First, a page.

25th March 2010 (forget the cuppa, you’re going to need a whole pot for this little essay)
Up at 6am after quite a long sleep! I am just pleased I made it through the night! Only kidding, the VIP accommodation was actually very nice although the bed had a huge dip in it and I have a bit of a tweak in my back this morning. The others aren’t ready yet so I venture up to the hotel for a much needed coffee and the hope that there might be some action at the water hole! The good news is they have plenty of coffee and I get it in less than 10 minutes, bad news, no animals at the water hole.
Karimu told me last night that there are not very many elephants left due to the poachers paying off the park guards to let them hunt and shoot the elephants. It is so sad because a well kept national park could bring a lot more (much needed) wealth through tourism in the North. Karimu’s theory is that the guards are from the South so they don’t care about preserving the North!
We have changed vehicles today because the route we are taking is very sandy and we need a tougher car. This should be interesting, 3 school’s and one VTC, bring it on! The new vehicle is a white pickup truck, there is a new driver and a new guide (there are no road signs and few proper roads so we need a guide to get us to the first village). The guide drove over to meet us last night on his motorbike so we have to put the bike on the back of the pick up along with my backpack a cool box and everyone else’s paraphernalia.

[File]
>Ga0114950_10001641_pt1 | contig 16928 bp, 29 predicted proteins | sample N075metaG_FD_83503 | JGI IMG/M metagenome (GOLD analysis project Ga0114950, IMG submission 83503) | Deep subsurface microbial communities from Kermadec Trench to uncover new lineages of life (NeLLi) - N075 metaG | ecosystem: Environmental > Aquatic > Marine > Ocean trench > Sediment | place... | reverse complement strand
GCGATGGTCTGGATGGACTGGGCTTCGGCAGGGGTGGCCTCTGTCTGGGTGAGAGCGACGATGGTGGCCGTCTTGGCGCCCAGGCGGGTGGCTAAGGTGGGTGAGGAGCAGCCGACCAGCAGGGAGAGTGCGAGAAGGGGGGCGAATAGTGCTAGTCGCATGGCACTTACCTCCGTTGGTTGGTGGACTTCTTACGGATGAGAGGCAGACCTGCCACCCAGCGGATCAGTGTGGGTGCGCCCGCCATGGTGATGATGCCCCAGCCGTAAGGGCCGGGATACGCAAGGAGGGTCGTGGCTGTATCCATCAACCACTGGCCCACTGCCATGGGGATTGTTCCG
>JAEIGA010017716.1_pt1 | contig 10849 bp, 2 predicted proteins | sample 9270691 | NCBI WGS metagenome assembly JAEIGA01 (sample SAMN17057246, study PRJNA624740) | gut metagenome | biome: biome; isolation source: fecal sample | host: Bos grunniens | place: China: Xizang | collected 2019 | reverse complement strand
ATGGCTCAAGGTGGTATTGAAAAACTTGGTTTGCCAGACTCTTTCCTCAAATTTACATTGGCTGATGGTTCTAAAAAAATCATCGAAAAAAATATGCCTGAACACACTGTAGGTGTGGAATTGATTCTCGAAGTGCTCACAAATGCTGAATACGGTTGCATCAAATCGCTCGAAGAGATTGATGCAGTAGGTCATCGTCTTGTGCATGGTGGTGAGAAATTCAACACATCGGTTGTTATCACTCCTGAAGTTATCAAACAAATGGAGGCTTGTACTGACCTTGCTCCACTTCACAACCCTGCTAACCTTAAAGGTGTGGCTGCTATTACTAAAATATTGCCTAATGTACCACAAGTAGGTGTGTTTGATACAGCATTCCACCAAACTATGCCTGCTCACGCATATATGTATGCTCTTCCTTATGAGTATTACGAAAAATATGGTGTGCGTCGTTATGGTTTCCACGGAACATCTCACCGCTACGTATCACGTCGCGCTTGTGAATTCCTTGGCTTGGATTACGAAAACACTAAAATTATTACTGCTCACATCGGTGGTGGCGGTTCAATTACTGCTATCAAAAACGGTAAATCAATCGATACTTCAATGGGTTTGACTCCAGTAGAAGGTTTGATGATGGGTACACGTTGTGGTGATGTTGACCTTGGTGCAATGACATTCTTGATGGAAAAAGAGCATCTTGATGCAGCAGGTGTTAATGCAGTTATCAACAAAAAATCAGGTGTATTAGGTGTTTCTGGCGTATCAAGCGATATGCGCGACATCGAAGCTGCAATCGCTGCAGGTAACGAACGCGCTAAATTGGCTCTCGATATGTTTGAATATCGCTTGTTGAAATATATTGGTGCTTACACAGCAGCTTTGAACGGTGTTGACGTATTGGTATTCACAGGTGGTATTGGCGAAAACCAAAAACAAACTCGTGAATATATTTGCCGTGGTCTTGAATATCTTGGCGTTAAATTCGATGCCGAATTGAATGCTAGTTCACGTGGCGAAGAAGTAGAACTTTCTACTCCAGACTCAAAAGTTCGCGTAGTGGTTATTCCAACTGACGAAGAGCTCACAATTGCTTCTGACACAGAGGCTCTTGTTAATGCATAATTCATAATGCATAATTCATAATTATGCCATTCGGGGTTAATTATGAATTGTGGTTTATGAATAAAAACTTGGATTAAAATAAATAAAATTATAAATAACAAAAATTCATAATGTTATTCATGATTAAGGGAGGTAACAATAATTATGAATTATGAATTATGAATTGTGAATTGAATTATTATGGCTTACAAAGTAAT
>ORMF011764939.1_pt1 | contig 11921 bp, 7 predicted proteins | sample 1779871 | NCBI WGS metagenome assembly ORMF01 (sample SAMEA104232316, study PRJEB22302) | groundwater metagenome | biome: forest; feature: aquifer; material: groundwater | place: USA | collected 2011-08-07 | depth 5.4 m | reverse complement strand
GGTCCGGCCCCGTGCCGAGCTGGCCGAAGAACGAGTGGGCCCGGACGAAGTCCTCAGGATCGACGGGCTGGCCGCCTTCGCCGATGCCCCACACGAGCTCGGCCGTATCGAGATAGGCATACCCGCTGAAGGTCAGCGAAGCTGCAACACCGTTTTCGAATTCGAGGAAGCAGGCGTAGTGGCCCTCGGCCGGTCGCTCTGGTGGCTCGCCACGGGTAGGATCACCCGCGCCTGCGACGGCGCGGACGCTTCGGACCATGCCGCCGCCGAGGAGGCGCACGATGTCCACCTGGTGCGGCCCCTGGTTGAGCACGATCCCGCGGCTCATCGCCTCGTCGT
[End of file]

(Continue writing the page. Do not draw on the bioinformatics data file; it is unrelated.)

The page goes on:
On the way Karimu told me about some of the health issues in the North, one in particular is guinea worm. If you are eating you might want to come back to this later. Guinea worm takes form through a water borne parasite which makes its way into the body through unfiltered water; the parasite grows into a worm. You know nothing about it until the worm breaks through the skin (normally on the leg) and you can’t just pull it out, you have to pull it a centimetre at a time and these things can be very long. The broken skin can then lead to infection and untreated can cause long term damage. He said I shouldn’t worry because I have been drinking mineral water (I hope brushing my teeth with tap water doesn’t count)!